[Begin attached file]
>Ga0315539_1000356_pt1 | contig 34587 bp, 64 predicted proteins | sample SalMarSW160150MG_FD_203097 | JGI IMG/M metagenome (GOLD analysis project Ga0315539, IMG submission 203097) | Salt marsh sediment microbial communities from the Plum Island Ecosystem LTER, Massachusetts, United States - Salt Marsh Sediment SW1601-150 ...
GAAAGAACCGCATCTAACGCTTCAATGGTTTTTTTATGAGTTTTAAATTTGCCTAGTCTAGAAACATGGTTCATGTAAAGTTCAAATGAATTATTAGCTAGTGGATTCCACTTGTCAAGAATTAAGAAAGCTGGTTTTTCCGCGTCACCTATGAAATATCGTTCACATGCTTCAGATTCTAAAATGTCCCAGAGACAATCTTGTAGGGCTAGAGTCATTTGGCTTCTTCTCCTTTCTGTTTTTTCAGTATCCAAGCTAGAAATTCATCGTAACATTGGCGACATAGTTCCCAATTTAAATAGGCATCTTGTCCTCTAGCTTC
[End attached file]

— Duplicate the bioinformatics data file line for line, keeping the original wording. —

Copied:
>Ga0315539_1000356_pt1 | contig 34587 bp, 64 predicted proteins | sample SalMarSW160150MG_FD_203097 | JGI IMG/M metagenome (GOLD analysis project Ga0315539, IMG submission 203097) | Salt marsh sediment microbial communities from the Plum Island Ecosystem LTER, Massachusetts, United States - Salt Marsh Sediment SW1601-150 ...
GAAAGAACCGCATCTAACGCTTCAATGGTTTTTTTATGAGTTTTAAATTTGCCTAGTCTAGAAACATGGTTCATGTAAAGTTCAAATGAATTATTAGCTAGTGGATTCCACTTGTCAAGAATTAAGAAAGCTGGTTTTTCCGCGTCACCTATGAAATATCGTTCACATGCTTCAGATTCTAAAATGTCCCAGAGACAATCTTGTAGGGCTAGAGTCATTTGGCTTCTTCTCCTTTCTGTTTTTTCAGTATCCAAGCTAGAAATTCATCGTAACATTGGCGACATAGTTCCCAATTTAAATAGGCATCTTGTCCTCTAGCTTC